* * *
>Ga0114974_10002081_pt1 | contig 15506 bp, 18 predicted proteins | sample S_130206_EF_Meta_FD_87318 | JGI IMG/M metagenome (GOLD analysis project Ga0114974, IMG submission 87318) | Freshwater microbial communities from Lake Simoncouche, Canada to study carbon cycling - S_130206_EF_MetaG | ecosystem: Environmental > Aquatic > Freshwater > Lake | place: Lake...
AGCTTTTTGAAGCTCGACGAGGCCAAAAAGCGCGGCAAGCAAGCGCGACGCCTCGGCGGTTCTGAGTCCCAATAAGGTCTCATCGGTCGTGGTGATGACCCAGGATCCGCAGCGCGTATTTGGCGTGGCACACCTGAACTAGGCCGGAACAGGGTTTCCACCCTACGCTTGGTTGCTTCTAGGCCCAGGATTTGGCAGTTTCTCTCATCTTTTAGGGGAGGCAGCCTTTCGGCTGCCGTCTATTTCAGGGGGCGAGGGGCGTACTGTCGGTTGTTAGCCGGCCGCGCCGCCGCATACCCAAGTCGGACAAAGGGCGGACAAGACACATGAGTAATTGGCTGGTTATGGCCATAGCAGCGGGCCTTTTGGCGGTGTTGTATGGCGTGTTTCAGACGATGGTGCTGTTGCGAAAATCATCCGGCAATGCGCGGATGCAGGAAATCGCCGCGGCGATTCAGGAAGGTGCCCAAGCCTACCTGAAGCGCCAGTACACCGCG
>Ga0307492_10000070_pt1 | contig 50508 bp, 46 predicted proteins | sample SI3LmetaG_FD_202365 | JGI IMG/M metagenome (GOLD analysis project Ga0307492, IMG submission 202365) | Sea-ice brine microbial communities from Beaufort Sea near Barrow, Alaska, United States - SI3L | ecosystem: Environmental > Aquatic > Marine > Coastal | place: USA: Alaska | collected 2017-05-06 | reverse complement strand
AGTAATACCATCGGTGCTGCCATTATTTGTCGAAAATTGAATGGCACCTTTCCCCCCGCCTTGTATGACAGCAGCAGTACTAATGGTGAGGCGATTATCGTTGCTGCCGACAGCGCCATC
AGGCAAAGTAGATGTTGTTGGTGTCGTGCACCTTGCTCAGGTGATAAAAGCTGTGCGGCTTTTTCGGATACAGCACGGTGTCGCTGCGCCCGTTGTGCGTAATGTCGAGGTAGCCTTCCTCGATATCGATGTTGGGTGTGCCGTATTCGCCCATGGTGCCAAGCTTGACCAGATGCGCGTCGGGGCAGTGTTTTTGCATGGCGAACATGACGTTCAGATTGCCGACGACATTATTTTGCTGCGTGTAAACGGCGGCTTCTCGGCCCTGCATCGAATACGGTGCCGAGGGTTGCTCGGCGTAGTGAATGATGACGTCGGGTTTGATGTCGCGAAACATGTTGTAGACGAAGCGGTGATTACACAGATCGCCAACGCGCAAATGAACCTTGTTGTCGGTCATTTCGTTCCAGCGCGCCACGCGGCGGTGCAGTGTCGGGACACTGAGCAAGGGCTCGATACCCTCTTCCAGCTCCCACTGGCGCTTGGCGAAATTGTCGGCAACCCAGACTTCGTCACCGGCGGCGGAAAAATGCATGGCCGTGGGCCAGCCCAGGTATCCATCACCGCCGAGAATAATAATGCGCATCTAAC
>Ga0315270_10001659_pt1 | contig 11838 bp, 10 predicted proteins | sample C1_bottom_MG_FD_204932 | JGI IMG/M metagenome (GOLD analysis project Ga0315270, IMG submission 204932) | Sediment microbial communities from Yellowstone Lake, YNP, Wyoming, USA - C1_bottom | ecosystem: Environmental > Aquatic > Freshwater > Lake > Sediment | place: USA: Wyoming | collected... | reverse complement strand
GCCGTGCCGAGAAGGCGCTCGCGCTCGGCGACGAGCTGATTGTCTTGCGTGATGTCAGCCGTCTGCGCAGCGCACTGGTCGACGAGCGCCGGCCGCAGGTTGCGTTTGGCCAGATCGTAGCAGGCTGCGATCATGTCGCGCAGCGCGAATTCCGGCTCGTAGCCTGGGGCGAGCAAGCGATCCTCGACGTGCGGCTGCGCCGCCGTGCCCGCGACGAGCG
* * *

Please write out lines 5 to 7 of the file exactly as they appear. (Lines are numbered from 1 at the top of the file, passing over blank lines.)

AGGCAAAGTAGATGTTGTTGGTGTCGTGCACCTTGCTCAGGTGATAAAAGCTGTGCGGCTTTTTCGGATACAGCACGGTGTCGCTGCGCCCGTTGTGCGTAATGTCGAGGTAGCCTTCCTCGATATCGATGTTGGGTGTGCCGTATTCGCCCATGGTGCCAAGCTTGACCAGATGCGCGTCGGGGCAGTGTTTTTGCATGGCGAACATGACGTTCAGATTGCCGACGACATTATTTTGCTGCGTGTAAACGGCGGCTTCTCGGCCCTGCATCGAATACGGTGCCGAGGGTTGCTCGGCGTAGTGAATGATGACGTCGGGTTTGATGTCGCGAAACATGTTGTAGACGAAGCGGTGATTACACAGATCGCCAACGCGCAAATGAACCTTGTTGTCGGTCATTTCGTTCCAGCGCGCCACGCGGCGGTGCAGTGTCGGGACACTGAGCAAGGGCTCGATACCCTCTTCCAGCTCCCACTGGCGCTTGGCGAAATTGTCGGCAACCCAGACTTCGTCACCGGCGGCGGAAAAATGCATGGCCGTGGGCCAGCCCAGGTATCCATCACCGCCGAGAATAATAATGCGCATCTAAC
>Ga0315270_10001659_pt1 | contig 11838 bp, 10 predicted proteins | sample C1_bottom_MG_FD_204932 | JGI IMG/M metagenome (GOLD analysis project Ga0315270, IMG submission 204932) | Sediment microbial communities from Yellowstone Lake, YNP, Wyoming, USA - C1_bottom | ecosystem: Environmental > Aquatic > Freshwater > Lake > Sediment | place: USA: Wyoming | collected... | reverse complement strand
GCCGTGCCGAGAAGGCGCTCGCGCTCGGCGACGAGCTGATTGTCTTGCGTGATGTCAGCCGTCTGCGCAGCGCACTGGTCGACGAGCGCCGGCCGCAGGTTGCGTTTGGCCAGATCGTAGCAGGCTGCGATCATGTCGCGCAGCGCGAATTCCGGCTCGTAGCCTGGGGCGAGCAAGCGATCCTCGACGTGCGGCTGCGCCGCCGTGCCCGCGACGAGCG